When Brett's last days arrived and he left his home for the last time to go the hospital. Lisa couldn't let him go alone. So she went, too. And who stayed behind? Beth. Without being asked, she simply arrived on Lisa's door with a packed bag to stay with the children as long as she was needed. She literally stepped into Lisa's shoes and took over where she left off, because that's what extraordinary friends do. She cleaned, played with the kids, put them down for naps, and took them grocery shopping.

During those last days, we went to the grocery store a lot. I was in a serious cooking mood. I felt so helpless. I wanted to love Lisa the best I could, but words, hugs, flowers, nothing did it. I don't even know if food did, but I know of one thing, that cooking at least made us all feel that some part of life - maybe the task of keeping it alive - was moving forward. We had to just keep moving forward. That's what cooking meals did for us all. 

Not many of us are fortunate enough to have women in our lives who will love us so well. Ironically enough, Lisa was one of the lucky ones - at least in the friendship department. The love Beth gave to Lisa might even have saved her life. And cooking great food was an integral, wonderfully simple part of that love.

Food doesn't soothe, but the intention does. Where loves stops, chicken pot pies can take over. There is an understanding that while the blender whirls and the oven preheats, the friend in pain is being remembered in her hurt. The cook is thinking of her, wondering how she is faring, what she is experiencing. While friends cook, they slide their feet into the shoes of the hurting Mom in order to participate a bit on the pain she feels. One mother to another. While I bake, give me some of your troubles and I will carry them as best I can, is what the activity sends as intention. I can't be you, but I can be like you in some way. Our common bond as mother is that we must cook for loves ones. So I will cook for you now, says that friend. I can pretend that you are with me and that I can make life better for you. So let me in, says the food."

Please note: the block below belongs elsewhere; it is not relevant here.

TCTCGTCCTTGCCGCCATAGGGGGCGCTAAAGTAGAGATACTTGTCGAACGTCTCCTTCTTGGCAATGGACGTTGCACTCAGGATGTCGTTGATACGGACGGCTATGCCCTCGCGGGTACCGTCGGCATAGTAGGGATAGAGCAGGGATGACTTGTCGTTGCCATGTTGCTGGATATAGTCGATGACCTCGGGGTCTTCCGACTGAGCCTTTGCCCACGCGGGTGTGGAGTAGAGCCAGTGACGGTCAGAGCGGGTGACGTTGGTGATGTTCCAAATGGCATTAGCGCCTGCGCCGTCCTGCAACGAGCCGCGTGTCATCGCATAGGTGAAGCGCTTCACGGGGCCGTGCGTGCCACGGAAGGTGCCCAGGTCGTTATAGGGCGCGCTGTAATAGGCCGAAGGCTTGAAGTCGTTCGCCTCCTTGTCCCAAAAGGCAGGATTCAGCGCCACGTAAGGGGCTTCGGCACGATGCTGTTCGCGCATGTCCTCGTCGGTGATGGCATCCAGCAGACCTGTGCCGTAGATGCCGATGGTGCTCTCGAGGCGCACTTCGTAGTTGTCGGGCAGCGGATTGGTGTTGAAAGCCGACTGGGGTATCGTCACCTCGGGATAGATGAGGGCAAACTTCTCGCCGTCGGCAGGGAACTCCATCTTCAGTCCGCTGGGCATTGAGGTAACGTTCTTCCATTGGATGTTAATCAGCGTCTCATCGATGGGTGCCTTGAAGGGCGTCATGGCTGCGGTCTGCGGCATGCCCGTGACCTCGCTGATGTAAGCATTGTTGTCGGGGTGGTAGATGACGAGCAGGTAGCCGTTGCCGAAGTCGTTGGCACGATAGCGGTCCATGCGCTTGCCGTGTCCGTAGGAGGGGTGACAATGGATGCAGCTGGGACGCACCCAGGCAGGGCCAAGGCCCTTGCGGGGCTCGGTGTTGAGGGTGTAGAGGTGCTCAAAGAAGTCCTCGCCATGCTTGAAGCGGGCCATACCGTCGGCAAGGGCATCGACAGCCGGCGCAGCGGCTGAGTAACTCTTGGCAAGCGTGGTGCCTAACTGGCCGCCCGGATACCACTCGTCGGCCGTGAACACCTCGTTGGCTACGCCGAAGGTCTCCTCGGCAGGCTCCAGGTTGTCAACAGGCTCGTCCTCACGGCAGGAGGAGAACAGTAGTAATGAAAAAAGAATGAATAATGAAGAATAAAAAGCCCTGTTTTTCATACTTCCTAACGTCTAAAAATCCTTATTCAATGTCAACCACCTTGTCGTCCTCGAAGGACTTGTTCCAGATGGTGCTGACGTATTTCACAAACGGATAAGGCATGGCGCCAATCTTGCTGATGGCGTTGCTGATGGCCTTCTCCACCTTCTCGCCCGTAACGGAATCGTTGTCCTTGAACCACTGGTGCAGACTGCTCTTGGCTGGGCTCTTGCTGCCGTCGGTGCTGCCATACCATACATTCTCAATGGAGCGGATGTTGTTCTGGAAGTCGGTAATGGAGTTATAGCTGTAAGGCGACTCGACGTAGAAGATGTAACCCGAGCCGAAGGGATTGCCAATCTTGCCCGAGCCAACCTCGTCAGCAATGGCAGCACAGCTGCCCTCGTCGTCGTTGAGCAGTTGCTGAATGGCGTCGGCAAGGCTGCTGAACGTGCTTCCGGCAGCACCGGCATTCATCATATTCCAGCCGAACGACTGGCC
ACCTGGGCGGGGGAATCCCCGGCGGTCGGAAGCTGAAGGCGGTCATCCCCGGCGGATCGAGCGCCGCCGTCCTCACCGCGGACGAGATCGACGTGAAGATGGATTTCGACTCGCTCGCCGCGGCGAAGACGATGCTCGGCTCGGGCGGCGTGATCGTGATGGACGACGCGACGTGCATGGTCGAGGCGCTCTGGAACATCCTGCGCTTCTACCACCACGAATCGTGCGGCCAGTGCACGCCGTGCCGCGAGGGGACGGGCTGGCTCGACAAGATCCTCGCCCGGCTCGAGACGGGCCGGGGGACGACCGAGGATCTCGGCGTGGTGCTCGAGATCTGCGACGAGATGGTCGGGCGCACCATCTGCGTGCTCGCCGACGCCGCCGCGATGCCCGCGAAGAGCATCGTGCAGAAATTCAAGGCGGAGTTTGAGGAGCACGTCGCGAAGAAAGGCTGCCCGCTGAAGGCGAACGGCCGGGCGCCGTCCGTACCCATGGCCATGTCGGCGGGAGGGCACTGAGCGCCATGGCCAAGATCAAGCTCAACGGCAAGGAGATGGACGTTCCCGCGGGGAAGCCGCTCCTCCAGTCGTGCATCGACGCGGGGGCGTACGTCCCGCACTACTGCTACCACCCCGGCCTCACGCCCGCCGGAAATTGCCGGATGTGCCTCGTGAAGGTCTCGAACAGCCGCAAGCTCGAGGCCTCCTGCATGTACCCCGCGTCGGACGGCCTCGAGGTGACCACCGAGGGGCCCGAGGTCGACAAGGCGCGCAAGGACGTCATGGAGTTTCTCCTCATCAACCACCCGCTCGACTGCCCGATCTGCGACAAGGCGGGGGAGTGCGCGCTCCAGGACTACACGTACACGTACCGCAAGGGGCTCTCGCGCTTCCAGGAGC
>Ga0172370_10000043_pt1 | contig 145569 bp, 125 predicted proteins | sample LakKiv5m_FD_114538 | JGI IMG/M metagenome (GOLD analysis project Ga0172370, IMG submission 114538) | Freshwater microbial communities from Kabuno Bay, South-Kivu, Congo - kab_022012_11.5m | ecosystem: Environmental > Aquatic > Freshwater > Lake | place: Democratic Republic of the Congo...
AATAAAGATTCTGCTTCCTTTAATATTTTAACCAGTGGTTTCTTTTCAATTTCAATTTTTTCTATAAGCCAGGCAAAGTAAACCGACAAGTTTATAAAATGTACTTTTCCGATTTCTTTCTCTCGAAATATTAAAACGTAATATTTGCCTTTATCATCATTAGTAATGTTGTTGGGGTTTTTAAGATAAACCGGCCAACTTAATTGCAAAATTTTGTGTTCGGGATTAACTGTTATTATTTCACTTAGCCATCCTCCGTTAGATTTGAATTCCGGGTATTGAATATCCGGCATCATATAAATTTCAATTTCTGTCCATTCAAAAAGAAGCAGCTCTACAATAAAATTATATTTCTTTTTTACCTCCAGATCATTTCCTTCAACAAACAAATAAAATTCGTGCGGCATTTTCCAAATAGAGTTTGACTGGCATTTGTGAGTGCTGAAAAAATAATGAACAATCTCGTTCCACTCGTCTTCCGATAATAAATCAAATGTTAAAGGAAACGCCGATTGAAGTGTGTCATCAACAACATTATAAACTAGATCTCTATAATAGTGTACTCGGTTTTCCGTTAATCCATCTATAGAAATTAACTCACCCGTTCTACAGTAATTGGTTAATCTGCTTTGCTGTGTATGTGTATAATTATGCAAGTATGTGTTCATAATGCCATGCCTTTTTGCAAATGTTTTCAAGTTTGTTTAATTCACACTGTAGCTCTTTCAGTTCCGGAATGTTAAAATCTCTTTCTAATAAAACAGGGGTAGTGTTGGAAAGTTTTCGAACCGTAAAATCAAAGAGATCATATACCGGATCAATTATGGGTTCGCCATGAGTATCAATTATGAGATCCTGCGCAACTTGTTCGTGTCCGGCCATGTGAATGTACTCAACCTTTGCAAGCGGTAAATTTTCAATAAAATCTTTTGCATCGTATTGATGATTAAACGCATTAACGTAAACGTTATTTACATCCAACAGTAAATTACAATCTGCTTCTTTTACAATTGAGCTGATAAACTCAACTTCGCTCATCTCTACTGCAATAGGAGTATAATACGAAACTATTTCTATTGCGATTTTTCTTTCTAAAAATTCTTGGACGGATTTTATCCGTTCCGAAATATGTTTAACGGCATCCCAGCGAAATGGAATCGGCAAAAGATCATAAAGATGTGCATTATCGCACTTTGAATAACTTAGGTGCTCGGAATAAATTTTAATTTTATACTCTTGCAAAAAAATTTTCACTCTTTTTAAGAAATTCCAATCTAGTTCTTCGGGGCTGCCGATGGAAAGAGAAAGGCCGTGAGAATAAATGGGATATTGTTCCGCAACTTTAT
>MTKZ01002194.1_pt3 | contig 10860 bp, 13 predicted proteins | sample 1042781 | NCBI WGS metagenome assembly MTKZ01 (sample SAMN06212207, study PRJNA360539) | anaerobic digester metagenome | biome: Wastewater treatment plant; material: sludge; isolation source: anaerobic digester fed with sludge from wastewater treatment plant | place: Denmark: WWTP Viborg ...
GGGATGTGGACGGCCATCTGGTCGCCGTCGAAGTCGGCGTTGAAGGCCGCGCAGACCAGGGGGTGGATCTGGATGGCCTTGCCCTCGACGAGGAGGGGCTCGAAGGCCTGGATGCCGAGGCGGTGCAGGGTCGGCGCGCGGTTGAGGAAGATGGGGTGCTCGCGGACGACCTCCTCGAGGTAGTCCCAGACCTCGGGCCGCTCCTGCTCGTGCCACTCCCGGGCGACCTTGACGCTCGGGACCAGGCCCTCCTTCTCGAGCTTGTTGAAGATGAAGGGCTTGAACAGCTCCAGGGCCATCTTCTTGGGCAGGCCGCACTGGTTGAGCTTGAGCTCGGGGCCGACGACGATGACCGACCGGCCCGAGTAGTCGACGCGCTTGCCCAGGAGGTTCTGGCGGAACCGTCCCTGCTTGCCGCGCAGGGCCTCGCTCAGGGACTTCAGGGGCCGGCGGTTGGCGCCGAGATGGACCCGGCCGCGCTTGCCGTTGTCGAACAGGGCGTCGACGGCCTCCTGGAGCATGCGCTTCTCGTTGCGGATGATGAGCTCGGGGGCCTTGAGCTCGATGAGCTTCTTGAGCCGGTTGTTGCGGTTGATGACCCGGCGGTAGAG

-The Ten Habits of Happy Mothers, Meg Meeker, MD

Maple Bacon Biscuits

3 slices of bacon
1/4 C maple syrup
1 1/2 C all-purpose flour
2 t baking powder
1/2 t baking soda
1/2 t salt
4 T unsalted butter, chilled, chopped into small chunks
1/4 C buttermilk

1. Turn oven to 400 degrees. Place bacon on cookie sheet and bake for about 15-20 minutes until bacon is very crispy. Reserve 2 tablespoons of bacon grease. If you're a baking-bacon-in-the-oven hater, use your pan and live in denial.
2. Place measured bacon grease in freezer. Seriously. 
3. Preheat oven to 425 degrees. Chop bacon into small bits and place in a small bowl. Pour maple syrup over bacon bits and stir. Set mixture aside. 
4. Remove solidified bacon grease from the freezer - told you I wasn't kidding. Grease your baking sheet or line baking sheet with parchment paper. Mix the flour, baking powder, baking soda, and salt on low in the bowl of your stand mixer fitted with dough hook attachment. Throw in bacon fat and 4 tablespoons butter. Mix until mixture resembles coarse meal. 
5. Add in the maple-bacon mixture and buttermilk. Blend together until just barely moistened. Form into a dough with your hands and pad out dough to about 1-inch thickness on a lightly floured surface. Cut into dough with a 2-inch glass/cutter (cookie cutter, whatever you use). Arrange biscuits on dish and bake for about 12-14 minutes until puffed and golden. Serve with fresh jam, light gravy, or eggs. 


  1. That was a touching story! It makes me want to go cook something for friends.
    And those biscuits...oh they would be perfect for a biscuit and gravy meal. yummy!

    1. Thanks, Adelina! I was only going to share a paragraph or two, but without the background story, they seemed pretty stagnant. And yes, these biscuits were kind of our favorite thing to devour within a very short amount of time :)

  2. This is a beautiful story about true friendship but also the restorative nature of cooking/baking. Cooking or baking is putting love into action.